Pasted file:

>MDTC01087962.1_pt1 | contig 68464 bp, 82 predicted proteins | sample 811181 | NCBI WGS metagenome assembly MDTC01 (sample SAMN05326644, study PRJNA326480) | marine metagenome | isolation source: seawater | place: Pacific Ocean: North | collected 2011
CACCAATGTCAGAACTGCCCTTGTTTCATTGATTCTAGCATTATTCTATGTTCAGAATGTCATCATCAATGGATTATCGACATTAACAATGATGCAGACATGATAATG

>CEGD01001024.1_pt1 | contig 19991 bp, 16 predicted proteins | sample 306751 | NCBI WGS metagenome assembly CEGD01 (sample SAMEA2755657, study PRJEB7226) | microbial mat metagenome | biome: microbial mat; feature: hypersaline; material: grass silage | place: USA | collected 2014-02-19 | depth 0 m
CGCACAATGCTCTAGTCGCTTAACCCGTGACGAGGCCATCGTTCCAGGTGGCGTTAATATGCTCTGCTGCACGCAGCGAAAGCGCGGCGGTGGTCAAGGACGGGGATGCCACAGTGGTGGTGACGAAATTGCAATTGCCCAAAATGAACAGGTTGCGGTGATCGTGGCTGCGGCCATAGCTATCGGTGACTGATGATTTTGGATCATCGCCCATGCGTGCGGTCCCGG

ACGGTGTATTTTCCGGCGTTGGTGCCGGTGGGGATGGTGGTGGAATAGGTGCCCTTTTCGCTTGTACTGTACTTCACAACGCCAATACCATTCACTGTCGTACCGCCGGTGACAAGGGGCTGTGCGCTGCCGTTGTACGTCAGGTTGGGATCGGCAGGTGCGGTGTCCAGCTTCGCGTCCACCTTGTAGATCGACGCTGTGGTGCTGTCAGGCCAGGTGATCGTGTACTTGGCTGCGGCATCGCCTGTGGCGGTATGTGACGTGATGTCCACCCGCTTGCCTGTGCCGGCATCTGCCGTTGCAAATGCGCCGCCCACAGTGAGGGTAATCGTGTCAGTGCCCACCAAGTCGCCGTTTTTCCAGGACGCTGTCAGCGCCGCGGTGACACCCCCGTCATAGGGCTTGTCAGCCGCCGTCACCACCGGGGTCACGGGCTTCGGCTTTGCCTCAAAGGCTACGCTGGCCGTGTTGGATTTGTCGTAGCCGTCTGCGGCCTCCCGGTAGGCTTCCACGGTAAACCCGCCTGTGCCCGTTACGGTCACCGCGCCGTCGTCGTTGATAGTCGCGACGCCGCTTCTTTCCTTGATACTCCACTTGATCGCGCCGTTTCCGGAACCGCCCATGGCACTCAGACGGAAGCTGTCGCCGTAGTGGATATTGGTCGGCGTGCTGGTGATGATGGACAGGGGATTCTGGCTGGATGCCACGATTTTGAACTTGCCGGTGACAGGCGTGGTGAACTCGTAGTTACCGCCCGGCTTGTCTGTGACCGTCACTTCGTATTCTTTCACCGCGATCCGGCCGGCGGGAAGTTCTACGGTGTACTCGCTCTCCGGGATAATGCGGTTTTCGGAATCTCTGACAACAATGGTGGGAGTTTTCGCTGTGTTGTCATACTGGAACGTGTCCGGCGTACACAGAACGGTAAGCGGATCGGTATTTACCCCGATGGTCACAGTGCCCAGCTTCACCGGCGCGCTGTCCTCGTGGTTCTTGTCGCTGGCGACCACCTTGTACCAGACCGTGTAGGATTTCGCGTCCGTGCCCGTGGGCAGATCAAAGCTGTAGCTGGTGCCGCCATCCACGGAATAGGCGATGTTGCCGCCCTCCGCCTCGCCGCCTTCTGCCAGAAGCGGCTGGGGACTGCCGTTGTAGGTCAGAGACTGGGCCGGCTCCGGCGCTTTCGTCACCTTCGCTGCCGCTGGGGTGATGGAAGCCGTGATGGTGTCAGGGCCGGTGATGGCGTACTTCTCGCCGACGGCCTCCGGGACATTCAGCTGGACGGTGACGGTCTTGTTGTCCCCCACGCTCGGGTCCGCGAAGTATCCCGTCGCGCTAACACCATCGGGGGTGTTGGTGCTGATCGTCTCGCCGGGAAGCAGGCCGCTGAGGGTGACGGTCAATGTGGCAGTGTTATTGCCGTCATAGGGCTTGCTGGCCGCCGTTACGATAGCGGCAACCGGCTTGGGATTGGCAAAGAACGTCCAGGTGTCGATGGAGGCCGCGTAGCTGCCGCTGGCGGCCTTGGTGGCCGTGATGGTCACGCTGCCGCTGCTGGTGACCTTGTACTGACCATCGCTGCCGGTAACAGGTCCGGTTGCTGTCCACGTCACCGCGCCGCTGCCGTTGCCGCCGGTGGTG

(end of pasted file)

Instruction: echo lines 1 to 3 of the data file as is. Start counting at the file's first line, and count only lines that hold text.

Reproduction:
>MDTC01087962.1_pt1 | contig 68464 bp, 82 predicted proteins | sample 811181 | NCBI WGS metagenome assembly MDTC01 (sample SAMN05326644, study PRJNA326480) | marine metagenome | isolation source: seawater | place: Pacific Ocean: North | collected 2011
CACCAATGTCAGAACTGCCCTTGTTTCATTGATTCTAGCATTATTCTATGTTCAGAATGTCATCATCAATGGATTATCGACATTAACAATGATGCAGACATGATAATG

>CEGD01001024.1_pt1 | contig 19991 bp, 16 predicted proteins | sample 306751 | NCBI WGS metagenome assembly CEGD01 (sample SAMEA2755657, study PRJEB7226) | microbial mat metagenome | biome: microbial mat; feature: hypersaline; material: grass silage | place: USA | collected 2014-02-19 | depth 0 m